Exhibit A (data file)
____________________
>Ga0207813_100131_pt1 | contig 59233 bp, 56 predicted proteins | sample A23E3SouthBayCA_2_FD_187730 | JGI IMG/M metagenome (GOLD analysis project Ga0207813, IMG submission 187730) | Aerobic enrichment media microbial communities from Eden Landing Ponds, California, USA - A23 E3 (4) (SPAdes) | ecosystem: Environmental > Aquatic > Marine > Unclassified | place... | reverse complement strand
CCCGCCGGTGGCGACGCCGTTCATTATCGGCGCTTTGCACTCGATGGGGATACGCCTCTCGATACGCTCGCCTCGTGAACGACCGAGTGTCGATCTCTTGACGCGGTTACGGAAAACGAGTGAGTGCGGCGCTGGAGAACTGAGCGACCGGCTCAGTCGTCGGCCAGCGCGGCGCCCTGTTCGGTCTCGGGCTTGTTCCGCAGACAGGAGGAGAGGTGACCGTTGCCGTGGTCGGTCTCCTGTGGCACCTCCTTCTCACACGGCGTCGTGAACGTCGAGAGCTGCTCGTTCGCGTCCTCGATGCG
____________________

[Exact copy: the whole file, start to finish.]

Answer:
>Ga0207813_100131_pt1 | contig 59233 bp, 56 predicted proteins | sample A23E3SouthBayCA_2_FD_187730 | JGI IMG/M metagenome (GOLD analysis project Ga0207813, IMG submission 187730) | Aerobic enrichment media microbial communities from Eden Landing Ponds, California, USA - A23 E3 (4) (SPAdes) | ecosystem: Environmental > Aquatic > Marine > Unclassified | place... | reverse complement strand
CCCGCCGGTGGCGACGCCGTTCATTATCGGCGCTTTGCACTCGATGGGGATACGCCTCTCGATACGCTCGCCTCGTGAACGACCGAGTGTCGATCTCTTGACGCGGTTACGGAAAACGAGTGAGTGCGGCGCTGGAGAACTGAGCGACCGGCTCAGTCGTCGGCCAGCGCGGCGCCCTGTTCGGTCTCGGGCTTGTTCCGCAGACAGGAGGAGAGGTGACCGTTGCCGTGGTCGGTCTCCTGTGGCACCTCCTTCTCACACGGCGTCGTGAACGTCGAGAGCTGCTCGTTCGCGTCCTCGATGCG